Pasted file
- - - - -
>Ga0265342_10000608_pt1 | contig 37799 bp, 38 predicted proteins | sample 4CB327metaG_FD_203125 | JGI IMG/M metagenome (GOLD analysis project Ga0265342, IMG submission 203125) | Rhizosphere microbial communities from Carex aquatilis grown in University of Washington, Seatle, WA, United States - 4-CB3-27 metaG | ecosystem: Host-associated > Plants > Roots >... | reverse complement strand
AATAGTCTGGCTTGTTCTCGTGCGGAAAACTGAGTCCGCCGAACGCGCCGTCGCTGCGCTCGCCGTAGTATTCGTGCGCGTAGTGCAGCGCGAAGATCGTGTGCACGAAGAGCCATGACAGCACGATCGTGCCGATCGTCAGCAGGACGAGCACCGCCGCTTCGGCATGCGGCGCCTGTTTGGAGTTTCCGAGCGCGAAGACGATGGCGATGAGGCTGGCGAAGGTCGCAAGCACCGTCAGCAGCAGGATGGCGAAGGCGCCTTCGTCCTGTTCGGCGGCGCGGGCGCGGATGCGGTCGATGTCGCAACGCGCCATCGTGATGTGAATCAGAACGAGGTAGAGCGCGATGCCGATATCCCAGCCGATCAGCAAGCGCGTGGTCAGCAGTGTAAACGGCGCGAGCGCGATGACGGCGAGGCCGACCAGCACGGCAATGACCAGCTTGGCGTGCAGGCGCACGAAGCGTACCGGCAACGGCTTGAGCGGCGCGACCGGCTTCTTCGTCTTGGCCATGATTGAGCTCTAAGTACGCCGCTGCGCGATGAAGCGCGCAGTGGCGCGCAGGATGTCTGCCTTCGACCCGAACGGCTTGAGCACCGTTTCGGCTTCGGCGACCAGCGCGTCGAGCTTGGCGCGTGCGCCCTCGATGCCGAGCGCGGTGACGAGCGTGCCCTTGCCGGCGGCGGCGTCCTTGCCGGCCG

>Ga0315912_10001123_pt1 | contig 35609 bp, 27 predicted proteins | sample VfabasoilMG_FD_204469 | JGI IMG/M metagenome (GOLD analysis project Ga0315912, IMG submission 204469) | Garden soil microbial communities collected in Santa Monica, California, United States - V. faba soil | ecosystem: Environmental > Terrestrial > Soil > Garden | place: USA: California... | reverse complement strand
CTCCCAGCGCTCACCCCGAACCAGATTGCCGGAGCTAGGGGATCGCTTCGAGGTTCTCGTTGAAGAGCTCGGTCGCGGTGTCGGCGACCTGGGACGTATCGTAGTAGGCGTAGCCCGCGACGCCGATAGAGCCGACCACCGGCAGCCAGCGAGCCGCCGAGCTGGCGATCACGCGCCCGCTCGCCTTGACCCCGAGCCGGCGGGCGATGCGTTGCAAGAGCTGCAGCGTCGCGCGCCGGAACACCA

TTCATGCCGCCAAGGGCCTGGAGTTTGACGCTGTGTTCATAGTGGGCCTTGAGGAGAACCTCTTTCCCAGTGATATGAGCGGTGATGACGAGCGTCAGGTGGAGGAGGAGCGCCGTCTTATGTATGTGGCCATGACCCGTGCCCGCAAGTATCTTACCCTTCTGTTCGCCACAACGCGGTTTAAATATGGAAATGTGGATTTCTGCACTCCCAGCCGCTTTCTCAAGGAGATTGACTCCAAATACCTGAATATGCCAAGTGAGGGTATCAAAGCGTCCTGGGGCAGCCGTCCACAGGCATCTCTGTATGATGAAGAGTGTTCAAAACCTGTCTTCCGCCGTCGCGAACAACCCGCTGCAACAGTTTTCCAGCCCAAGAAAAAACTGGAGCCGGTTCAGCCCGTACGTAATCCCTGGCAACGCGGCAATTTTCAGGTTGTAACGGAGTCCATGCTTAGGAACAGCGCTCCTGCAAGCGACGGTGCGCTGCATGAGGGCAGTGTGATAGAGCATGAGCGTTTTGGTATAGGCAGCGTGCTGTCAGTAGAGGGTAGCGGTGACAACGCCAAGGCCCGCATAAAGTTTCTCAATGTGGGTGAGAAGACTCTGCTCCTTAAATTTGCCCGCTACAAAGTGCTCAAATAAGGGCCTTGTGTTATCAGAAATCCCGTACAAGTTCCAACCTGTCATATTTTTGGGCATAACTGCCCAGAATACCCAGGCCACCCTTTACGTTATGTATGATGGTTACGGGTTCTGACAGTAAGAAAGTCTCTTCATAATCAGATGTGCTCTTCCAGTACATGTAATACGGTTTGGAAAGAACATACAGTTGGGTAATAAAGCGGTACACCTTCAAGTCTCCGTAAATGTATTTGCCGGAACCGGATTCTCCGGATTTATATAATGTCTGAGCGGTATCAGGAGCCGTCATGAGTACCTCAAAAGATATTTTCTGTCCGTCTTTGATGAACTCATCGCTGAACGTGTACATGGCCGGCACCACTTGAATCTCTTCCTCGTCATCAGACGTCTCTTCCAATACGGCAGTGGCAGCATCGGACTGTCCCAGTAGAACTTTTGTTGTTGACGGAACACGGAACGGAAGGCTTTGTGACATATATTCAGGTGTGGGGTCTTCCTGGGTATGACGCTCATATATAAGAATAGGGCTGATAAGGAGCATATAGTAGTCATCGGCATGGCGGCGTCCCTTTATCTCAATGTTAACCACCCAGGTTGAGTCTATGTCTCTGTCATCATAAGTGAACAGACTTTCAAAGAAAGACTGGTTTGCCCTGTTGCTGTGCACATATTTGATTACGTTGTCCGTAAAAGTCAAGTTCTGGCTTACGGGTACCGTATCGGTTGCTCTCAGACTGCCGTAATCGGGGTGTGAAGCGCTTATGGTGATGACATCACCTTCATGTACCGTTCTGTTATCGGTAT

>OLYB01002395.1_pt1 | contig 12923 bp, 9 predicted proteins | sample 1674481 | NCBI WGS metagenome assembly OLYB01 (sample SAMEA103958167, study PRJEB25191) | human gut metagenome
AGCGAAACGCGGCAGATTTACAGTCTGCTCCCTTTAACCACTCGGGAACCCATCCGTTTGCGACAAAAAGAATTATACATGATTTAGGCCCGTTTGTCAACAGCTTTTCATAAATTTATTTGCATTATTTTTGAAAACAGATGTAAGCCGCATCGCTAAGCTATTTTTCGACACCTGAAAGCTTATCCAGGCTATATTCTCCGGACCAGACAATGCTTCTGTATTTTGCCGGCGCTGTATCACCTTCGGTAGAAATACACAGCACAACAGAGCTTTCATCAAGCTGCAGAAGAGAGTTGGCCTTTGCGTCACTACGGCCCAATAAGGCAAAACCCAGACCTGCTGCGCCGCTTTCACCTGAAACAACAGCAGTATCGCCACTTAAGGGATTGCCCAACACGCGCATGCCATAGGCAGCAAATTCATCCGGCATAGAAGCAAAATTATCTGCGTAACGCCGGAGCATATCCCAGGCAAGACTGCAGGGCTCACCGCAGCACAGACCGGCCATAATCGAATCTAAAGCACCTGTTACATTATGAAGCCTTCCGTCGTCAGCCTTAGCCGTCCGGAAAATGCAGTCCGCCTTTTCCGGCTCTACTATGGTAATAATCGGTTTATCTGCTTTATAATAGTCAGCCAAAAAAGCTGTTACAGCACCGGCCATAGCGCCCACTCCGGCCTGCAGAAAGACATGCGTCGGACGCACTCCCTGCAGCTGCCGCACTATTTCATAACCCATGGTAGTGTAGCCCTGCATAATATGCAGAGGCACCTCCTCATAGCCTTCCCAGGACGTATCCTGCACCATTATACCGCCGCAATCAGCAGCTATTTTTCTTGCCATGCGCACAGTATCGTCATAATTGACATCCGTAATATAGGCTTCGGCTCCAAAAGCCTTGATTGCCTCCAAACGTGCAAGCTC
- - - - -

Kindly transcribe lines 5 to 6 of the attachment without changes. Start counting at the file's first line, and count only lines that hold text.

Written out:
TTCATGCCGCCAAGGGCCTGGAGTTTGACGCTGTGTTCATAGTGGGCCTTGAGGAGAACCTCTTTCCCAGTGATATGAGCGGTGATGACGAGCGTCAGGTGGAGGAGGAGCGCCGTCTTATGTATGTGGCCATGACCCGTGCCCGCAAGTATCTTACCCTTCTGTTCGCCACAACGCGGTTTAAATATGGAAATGTGGATTTCTGCACTCCCAGCCGCTTTCTCAAGGAGATTGACTCCAAATACCTGAATATGCCAAGTGAGGGTATCAAAGCGTCCTGGGGCAGCCGTCCACAGGCATCTCTGTATGATGAAGAGTGTTCAAAACCTGTCTTCCGCCGTCGCGAACAACCCGCTGCAACAGTTTTCCAGCCCAAGAAAAAACTGGAGCCGGTTCAGCCCGTACGTAATCCCTGGCAACGCGGCAATTTTCAGGTTGTAACGGAGTCCATGCTTAGGAACAGCGCTCCTGCAAGCGACGGTGCGCTGCATGAGGGCAGTGTGATAGAGCATGAGCGTTTTGGTATAGGCAGCGTGCTGTCAGTAGAGGGTAGCGGTGACAACGCCAAGGCCCGCATAAAGTTTCTCAATGTGGGTGAGAAGACTCTGCTCCTTAAATTTGCCCGCTACAAAGTGCTCAAATAAGGGCCTTGTGTTATCAGAAATCCCGTACAAGTTCCAACCTGTCATATTTTTGGGCATAACTGCCCAGAATACCCAGGCCACCCTTTACGTTATGTATGATGGTTACGGGTTCTGACAGTAAGAAAGTCTCTTCATAATCAGATGTGCTCTTCCAGTACATGTAATACGGTTTGGAAAGAACATACAGTTGGGTAATAAAGCGGTACACCTTCAAGTCTCCGTAAATGTATTTGCCGGAACCGGATTCTCCGGATTTATATAATGTCTGAGCGGTATCAGGAGCCGTCATGAGTACCTCAAAAGATATTTTCTGTCCGTCTTTGATGAACTCATCGCTGAACGTGTACATGGCCGGCACCACTTGAATCTCTTCCTCGTCATCAGACGTCTCTTCCAATACGGCAGTGGCAGCATCGGACTGTCCCAGTAGAACTTTTGTTGTTGACGGAACACGGAACGGAAGGCTTTGTGACATATATTCAGGTGTGGGGTCTTCCTGGGTATGACGCTCATATATAAGAATAGGGCTGATAAGGAGCATATAGTAGTCATCGGCATGGCGGCGTCCCTTTATCTCAATGTTAACCACCCAGGTTGAGTCTATGTCTCTGTCATCATAAGTGAACAGACTTTCAAAGAAAGACTGGTTTGCCCTGTTGCTGTGCACATATTTGATTACGTTGTCCGTAAAAGTCAAGTTCTGGCTTACGGGTACCGTATCGGTTGCTCTCAGACTGCCGTAATCGGGGTGTGAAGCGCTTATGGTGATGACATCACCTTCATGTACCGTTCTGTTATCGGTAT

>OLYB01002395.1_pt1 | contig 12923 bp, 9 predicted proteins | sample 1674481 | NCBI WGS metagenome assembly OLYB01 (sample SAMEA103958167, study PRJEB25191) | human gut metagenome